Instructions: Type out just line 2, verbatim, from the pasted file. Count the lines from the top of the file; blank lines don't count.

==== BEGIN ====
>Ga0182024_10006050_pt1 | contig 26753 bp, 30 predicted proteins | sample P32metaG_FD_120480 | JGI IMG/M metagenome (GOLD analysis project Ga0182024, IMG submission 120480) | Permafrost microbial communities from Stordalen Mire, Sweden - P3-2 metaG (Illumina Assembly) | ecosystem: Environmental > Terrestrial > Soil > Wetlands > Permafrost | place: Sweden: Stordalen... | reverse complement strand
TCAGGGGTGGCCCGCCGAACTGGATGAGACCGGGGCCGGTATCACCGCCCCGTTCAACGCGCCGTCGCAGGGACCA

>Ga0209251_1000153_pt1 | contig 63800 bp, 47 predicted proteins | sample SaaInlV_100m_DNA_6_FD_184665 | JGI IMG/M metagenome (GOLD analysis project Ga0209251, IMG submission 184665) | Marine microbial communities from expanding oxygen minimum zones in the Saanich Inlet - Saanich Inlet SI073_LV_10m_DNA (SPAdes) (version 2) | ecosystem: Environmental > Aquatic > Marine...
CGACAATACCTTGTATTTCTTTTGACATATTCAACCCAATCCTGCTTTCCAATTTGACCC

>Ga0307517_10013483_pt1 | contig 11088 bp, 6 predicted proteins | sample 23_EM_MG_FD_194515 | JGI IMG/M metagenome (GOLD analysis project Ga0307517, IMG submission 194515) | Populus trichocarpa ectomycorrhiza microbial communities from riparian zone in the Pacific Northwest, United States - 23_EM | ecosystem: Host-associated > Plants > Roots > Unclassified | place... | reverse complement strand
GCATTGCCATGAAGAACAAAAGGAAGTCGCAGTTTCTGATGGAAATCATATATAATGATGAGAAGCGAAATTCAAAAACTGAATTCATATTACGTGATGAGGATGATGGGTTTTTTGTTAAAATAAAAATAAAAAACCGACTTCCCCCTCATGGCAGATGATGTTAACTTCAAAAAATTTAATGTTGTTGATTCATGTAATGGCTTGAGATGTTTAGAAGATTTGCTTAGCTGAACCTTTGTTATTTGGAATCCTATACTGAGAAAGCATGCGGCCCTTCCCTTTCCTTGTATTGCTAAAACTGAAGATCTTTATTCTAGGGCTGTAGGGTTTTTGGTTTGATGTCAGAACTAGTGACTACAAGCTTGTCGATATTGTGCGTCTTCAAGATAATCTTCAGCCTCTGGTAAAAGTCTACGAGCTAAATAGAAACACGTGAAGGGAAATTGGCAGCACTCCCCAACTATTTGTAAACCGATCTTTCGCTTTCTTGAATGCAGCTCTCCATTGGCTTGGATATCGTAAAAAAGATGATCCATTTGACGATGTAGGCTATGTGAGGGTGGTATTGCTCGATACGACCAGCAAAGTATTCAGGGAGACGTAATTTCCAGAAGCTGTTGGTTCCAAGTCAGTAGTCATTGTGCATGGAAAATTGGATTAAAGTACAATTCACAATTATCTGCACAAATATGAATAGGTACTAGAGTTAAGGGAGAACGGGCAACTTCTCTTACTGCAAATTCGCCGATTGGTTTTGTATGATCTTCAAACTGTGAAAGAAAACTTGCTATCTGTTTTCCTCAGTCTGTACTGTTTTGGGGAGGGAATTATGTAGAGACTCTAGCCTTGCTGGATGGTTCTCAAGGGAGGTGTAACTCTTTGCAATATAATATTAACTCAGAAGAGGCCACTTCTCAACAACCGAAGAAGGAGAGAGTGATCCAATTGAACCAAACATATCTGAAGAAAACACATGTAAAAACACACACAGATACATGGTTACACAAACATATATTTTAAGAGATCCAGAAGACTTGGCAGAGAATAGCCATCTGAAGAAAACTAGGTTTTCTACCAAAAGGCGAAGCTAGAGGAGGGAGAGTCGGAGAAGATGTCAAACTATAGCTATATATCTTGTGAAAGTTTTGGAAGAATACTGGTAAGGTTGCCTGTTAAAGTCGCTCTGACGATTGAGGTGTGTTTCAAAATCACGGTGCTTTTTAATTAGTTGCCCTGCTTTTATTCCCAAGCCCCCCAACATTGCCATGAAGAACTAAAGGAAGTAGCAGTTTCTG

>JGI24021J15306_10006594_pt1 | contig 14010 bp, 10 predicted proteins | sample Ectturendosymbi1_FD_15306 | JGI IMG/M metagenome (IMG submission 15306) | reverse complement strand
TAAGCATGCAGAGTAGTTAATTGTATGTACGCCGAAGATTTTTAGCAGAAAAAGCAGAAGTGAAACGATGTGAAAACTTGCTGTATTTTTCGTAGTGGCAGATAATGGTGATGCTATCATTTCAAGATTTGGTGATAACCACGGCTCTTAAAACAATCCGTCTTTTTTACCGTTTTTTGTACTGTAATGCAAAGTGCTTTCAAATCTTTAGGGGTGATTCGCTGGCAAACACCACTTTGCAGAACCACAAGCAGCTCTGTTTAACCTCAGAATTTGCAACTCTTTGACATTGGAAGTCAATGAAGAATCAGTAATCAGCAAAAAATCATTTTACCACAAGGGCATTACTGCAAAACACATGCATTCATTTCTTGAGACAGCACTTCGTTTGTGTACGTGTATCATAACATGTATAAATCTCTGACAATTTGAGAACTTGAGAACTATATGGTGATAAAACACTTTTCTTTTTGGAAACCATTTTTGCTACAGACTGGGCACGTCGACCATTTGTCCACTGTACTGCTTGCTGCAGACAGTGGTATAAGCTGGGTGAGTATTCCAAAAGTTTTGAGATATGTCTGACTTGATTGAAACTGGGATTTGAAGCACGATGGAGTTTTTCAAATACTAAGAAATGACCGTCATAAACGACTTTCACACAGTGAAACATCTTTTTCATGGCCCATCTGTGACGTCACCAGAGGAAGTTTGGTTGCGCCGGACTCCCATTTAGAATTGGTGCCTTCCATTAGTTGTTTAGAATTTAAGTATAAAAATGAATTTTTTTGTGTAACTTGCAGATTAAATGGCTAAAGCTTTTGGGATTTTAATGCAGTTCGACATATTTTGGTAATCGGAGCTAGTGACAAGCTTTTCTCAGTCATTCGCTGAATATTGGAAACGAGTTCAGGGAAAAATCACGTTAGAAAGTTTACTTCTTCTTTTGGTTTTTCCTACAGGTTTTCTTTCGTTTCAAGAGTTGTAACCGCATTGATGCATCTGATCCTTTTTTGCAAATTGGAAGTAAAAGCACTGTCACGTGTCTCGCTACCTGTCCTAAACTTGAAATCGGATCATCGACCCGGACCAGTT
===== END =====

TCAGGGGTGGCCCGCCGAACTGGATGAGACCGGGGCCGGTATCACCGCCCCGTTCAACGCGCCGTCGCAGGGACCA